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December 21, 2017 | Posted in:

The 4 Musts of Elder Care

Don’t let the term “eldercare” scare you or make you think your aging parents aren’t old enough for eldercare.  For instance, your parent or parents may be doing well on their own, but you’re concerned about an unpaid bill you noticed the last time you visited. Or maybe a parent requires in-home care and you’re not sure how the family can pay for it.

 

About 15 percent of the United States population, or nearly 50 million people, is age 65 or older, according to U.S. Census statistics. Many remain active and fit, but family members are often called upon to help with everything from occasional shopping to regular health care.

 

If you’re juggling eldercare responsibilities and have concerns about your parents’ finances, here are must-dos for a smooth process:

 

#1: Start the Conversation

If you’re worried that your parents aren’t properly managing their money—or that they may need financial help–it can be a tough subject to talk about. To open up a conversation, consider telling your parents about a financial step you’ve taken recently, like writing a will or opening a college savings account for your children, and using it as an opportunity to tee up financial issues that may be on their minds.

Before you begin, make a short list of concerns you’d like to talk about, such as whether their medical coverage and assistance are meeting their needs or whether they have any concerns about household or other expenses.

 

#2: Plan Ahead

If your parents are expecting to downsize or move in with one of their children, talking with them about their long-term living plans sooner rather than later can help ease the process, and ensure you’re all on the same page. This is one of many areas where advanced planning can be very beneficial. You may also want to talk with them about when they plan to begin taking Social Security payments, since their decision will have an impact on how much they receive each month and over their lifetimes. Your Alloy Silverstein accountant and advisor can offer even more specific advice.

 

#3: Document, Document, Document

The proper paperwork can be vital if a loved one is moving to a new home or needs emergency care, or when you’re settling their estate. Find out where your loved ones keep their critical documents—such as their will, health care proxy, durable power of attorney, investment account information, etc.—so you will have access when you need them.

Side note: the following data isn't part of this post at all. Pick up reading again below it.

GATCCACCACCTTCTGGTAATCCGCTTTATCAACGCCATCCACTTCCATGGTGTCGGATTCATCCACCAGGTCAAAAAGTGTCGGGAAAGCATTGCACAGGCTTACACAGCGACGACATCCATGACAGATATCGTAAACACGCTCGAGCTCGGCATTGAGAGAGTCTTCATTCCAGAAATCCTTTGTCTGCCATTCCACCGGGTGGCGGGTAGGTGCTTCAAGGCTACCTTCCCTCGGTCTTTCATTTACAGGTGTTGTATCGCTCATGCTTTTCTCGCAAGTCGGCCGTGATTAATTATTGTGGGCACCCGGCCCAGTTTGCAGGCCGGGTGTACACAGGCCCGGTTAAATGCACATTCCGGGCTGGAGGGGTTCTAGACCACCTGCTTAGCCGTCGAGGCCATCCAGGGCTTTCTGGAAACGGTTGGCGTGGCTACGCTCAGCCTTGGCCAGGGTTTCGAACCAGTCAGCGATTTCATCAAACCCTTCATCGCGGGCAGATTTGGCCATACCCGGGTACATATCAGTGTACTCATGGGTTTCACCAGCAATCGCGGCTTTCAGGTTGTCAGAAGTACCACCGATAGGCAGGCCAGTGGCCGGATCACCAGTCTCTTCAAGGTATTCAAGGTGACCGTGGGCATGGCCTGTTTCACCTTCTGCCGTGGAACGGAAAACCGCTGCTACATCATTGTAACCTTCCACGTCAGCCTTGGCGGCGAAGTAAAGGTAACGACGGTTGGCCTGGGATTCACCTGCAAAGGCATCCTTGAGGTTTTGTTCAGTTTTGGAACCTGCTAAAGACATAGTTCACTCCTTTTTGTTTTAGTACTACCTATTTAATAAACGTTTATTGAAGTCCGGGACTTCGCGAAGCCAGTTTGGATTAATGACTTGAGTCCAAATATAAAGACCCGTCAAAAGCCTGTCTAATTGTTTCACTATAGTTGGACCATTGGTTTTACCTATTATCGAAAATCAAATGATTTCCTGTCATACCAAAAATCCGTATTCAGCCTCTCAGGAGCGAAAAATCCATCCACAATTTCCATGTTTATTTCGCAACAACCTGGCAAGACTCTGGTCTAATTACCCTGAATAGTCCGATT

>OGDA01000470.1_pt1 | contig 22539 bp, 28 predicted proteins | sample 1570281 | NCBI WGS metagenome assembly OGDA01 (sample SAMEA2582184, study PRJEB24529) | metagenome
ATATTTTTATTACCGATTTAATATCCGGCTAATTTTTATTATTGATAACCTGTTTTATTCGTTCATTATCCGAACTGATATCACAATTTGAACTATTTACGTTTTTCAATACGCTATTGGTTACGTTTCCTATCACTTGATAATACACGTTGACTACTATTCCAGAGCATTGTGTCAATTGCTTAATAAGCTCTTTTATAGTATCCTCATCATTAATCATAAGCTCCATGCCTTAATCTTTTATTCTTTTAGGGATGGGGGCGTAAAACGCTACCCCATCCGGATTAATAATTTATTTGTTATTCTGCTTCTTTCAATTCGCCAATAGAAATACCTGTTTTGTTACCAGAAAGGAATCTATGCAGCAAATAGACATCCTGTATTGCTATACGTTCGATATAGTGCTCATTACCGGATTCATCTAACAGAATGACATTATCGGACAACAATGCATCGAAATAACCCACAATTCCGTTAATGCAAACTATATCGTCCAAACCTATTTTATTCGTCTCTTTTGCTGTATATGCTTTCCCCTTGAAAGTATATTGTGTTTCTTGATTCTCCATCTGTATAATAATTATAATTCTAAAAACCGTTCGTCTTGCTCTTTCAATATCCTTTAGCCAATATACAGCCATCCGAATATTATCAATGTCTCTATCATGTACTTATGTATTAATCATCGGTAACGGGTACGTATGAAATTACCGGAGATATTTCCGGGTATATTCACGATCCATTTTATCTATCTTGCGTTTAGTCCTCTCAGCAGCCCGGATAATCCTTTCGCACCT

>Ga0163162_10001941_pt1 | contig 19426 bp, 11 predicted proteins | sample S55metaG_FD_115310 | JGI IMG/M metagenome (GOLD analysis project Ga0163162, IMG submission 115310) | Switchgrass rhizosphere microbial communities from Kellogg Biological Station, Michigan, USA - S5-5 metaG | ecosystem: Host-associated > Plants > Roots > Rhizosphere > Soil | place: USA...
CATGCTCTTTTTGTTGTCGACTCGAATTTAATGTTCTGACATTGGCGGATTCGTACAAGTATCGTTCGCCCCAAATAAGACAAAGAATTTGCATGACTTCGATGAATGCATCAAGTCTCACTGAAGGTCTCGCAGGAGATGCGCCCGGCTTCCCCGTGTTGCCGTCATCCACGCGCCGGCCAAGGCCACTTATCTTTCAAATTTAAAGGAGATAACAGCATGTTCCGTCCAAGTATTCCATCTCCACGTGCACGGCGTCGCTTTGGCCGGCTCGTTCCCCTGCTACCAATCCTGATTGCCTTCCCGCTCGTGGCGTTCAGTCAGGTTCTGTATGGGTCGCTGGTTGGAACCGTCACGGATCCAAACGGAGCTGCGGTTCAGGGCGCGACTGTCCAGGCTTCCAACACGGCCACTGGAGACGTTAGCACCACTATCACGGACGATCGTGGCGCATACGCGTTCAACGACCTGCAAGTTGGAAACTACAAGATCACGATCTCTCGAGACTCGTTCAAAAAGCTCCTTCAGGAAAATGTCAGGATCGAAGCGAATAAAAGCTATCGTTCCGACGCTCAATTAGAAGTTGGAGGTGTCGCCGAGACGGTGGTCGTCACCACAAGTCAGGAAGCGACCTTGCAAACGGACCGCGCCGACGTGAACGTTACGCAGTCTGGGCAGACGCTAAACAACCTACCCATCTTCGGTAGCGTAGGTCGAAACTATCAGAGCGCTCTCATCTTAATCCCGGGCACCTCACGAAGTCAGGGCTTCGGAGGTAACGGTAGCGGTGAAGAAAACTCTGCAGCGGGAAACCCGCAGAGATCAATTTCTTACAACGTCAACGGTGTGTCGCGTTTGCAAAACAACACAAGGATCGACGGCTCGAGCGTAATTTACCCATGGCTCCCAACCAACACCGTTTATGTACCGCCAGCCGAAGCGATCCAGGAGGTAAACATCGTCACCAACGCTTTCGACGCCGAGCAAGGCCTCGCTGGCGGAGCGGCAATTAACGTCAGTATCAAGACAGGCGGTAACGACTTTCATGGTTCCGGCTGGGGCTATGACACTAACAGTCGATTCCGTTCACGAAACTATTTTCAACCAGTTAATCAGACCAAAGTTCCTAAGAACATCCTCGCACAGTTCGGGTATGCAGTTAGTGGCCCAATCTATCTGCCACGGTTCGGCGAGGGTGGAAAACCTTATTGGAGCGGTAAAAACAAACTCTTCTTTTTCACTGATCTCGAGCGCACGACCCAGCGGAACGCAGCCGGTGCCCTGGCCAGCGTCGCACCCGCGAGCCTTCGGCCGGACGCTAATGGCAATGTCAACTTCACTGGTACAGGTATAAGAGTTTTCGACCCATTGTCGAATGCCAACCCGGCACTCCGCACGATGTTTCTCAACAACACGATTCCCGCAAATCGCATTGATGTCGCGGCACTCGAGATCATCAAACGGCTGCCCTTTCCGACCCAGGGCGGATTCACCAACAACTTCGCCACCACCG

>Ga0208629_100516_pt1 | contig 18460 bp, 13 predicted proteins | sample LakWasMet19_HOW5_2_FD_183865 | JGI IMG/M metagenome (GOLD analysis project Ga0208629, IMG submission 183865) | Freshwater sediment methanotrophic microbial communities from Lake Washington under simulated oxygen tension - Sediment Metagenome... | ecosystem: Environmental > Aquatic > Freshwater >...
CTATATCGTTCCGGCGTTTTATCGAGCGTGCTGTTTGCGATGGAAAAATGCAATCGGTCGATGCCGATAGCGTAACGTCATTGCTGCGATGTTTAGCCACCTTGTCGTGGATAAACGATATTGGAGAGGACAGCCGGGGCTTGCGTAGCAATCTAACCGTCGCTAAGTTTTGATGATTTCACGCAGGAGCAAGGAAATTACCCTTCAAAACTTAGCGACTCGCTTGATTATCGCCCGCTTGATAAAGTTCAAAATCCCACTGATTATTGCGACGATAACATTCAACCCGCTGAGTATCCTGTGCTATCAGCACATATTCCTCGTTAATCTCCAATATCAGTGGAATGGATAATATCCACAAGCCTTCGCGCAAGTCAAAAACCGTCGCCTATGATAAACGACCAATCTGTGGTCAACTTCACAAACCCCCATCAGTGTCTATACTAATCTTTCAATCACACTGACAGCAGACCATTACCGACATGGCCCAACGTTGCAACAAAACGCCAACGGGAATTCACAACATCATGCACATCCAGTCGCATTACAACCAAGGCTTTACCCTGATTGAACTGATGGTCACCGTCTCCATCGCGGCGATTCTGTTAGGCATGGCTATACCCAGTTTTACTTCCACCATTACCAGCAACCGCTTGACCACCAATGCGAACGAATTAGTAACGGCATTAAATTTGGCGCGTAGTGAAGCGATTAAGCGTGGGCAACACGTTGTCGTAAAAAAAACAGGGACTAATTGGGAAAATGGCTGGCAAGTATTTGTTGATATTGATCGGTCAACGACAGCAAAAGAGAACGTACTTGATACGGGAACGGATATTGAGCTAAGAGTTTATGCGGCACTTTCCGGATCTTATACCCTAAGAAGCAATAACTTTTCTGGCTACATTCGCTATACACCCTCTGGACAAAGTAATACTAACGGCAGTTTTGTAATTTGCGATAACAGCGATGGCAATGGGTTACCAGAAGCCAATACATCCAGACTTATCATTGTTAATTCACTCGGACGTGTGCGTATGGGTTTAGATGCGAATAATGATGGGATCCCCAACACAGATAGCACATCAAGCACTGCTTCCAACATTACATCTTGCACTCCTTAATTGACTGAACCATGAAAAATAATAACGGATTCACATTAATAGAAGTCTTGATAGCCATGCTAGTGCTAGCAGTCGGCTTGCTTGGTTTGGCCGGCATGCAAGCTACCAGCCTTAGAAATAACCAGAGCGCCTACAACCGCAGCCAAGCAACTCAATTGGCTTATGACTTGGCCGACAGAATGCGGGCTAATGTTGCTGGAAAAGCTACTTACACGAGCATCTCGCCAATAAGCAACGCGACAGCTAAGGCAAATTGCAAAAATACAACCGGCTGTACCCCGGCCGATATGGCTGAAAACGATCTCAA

Alloy Silverstein Financial Services, Inc. offers a complimentary Personal Financial Organizer PDF so that both you and your parent are organized and aware of key documents, financial accounts, insurance policies, and other critical family information. Download it here→

 

#4: Tax Considerations 

Taxpayers can deduct qualified medical expenses that exceed 10% of their adjusted gross income (AGI). Qualified medical expenses that are generally deductible include treatments, surgery and preventive care, as well as dental and vision care. You may also be able to deduct costs for health care insurance or long-term-care insurance premiums and services. If a parent is claimed as a dependent on their child’s tax return and the child pays for the parent’s medical or nursing home expenses, then the child may be able to deduct those costs. Your accountant is a perfect partner to turn to so that all applicable tax considerations can be discussed and put into play.

 

Turn to Your Alloy Silverstein CPA

Every day, local CPAs offer clients expert advice on a wide variety of financial concerns, including making a major purchase or obtaining a loan. Whatever your financial questions, your Alloy Silverstein CPA can help you find the answers.

 
 
© 2017 Money Matters are provided by the American Institute of Certified Public Accountants.

Contact us for tax planning guidance and more information
 
 
© 2017 Money Matters are provided by the American Institute of Certified Public Accountants.

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